Editor: How do corporations support your programs? What are some key corporate partnerships for Lawyers Alliance?
Delany: Corporations support our programs in a variety of ways. We've designed our pro bono program to enable in-house lawyers to put their legal skills to use to benefit our nonprofit clients. Our projects draw upon the existing skills of those lawyers and allow them to participate efficiently without needing additional training. They have opportunities to review contracts, update corporate bylaws, negotiate loan documents or leases, counsel a nonprofit manager on employment law issues or advise clients on intellectual property questions - all intensive business law needs that they are already familiar with from their day-to-day practice. Our projects range in scope from brief consultations to more extensive representation, so the time commitment for our projects is also flexible. We support all of those projects by having a Lawyers Alliance staff attorney act as co-counsel.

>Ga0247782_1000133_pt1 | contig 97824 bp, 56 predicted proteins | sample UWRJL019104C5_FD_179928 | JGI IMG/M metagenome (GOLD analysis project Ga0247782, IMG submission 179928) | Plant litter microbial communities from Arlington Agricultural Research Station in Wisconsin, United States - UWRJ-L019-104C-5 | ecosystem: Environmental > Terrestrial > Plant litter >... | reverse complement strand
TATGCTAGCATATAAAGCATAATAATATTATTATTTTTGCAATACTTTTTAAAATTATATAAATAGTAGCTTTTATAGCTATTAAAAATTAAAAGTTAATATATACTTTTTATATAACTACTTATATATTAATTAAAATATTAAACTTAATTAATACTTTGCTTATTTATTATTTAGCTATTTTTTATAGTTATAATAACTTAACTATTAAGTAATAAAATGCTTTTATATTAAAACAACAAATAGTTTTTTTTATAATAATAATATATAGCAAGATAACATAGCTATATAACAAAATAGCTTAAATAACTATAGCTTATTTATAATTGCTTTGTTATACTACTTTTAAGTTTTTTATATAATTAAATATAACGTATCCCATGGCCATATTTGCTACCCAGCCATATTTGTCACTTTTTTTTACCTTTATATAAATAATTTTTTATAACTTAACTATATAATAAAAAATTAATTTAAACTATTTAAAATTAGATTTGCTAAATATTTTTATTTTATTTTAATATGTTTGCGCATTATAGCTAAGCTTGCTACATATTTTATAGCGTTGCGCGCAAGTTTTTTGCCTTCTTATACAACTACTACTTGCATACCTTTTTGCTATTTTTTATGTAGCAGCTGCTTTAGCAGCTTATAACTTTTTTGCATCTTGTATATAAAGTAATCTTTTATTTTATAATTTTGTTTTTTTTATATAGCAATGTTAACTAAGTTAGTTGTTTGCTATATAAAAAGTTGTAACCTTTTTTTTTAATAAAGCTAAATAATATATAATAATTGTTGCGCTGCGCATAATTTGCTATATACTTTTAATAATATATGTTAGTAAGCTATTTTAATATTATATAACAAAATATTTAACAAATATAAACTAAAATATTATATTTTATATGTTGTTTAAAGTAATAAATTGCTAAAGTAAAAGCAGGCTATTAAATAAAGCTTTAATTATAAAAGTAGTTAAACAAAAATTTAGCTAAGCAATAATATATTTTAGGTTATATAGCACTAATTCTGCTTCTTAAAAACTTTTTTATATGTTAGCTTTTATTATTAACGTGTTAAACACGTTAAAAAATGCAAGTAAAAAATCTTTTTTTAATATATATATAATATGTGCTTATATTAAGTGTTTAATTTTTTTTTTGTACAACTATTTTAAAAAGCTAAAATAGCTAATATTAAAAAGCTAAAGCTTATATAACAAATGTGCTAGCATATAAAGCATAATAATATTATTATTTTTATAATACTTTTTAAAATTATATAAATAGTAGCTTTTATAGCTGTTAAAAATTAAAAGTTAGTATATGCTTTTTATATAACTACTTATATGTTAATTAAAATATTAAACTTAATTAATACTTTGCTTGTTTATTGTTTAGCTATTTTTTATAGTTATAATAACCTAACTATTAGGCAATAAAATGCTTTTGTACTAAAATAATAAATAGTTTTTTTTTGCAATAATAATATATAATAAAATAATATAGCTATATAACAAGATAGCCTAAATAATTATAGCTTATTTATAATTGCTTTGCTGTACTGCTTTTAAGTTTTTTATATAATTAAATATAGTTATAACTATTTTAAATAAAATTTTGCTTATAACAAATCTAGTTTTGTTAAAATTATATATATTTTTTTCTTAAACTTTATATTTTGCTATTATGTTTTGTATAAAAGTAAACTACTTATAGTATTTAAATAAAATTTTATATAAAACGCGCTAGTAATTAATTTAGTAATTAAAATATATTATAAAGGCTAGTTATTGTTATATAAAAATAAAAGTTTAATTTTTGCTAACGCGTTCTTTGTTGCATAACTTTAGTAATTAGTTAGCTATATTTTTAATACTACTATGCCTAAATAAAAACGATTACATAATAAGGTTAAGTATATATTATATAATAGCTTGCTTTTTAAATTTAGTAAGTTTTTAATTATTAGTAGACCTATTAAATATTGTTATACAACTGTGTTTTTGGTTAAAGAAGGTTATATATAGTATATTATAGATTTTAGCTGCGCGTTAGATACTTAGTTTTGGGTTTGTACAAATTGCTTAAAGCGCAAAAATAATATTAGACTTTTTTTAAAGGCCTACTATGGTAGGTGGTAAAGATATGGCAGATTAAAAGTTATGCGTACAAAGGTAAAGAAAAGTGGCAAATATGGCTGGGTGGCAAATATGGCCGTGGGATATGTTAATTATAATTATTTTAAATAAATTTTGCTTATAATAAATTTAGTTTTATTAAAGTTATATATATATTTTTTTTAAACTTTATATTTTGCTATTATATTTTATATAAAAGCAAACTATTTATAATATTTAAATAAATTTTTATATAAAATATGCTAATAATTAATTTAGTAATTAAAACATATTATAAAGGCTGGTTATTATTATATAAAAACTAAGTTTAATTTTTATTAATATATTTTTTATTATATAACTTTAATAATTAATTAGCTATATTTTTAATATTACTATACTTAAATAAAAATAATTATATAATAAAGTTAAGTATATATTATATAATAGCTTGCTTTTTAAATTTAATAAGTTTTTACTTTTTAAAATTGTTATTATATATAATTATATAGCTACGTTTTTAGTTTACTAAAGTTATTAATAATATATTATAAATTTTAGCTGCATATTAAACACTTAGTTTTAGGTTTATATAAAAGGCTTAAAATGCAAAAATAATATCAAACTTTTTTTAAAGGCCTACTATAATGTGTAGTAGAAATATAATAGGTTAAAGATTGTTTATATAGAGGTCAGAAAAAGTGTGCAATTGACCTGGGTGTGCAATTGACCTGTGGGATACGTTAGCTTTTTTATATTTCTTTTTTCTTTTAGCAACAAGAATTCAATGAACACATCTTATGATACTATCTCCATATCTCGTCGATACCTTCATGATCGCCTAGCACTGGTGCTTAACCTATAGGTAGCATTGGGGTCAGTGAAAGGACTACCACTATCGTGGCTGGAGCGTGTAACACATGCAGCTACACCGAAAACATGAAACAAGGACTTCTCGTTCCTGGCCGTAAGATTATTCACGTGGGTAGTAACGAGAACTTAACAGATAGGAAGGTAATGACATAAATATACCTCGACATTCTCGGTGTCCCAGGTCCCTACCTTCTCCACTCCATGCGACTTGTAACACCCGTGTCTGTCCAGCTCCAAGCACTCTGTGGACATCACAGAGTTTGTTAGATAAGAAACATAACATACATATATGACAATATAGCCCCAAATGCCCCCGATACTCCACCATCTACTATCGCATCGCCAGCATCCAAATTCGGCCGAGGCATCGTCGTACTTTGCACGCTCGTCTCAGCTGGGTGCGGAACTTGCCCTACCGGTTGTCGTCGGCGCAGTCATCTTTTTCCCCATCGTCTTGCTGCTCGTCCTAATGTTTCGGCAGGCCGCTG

Specific examples of partnerships and projects we've worked on over the years include working with lawyers from American Express who helped the nonprofit Chinatown Partnership Local Development Corporation to negotiate an agreement with a for-profit vendor to install a solar-powered trash compactor that will enable them to deal with the neighborhood's waste disposal issues. We also have been working with a cultural organization located in Brooklyn. Lawyers from Citigroup are helping them review whether a number of their employees should be classified as independent contractors. Recently lawyers from Goldman Sachs helped a nonprofit called BEC New Communities, a group that assists low- and moderate-income individuals with accessing decent affordable housing, to review and update its bylaws. Lawyers from NBC assisted the nonprofit Housing Conservation Coordinators with some questions about whether an administrative assistant would fall into their collective bargaining agreement. And, Time Warner has advised the Real World Foundation with the trademark of a program name.
Editor: How are your initiatives tailored to the unique needs of New York City? What neighborhoods are most underserved and what nonprofit programs are most in need of your support?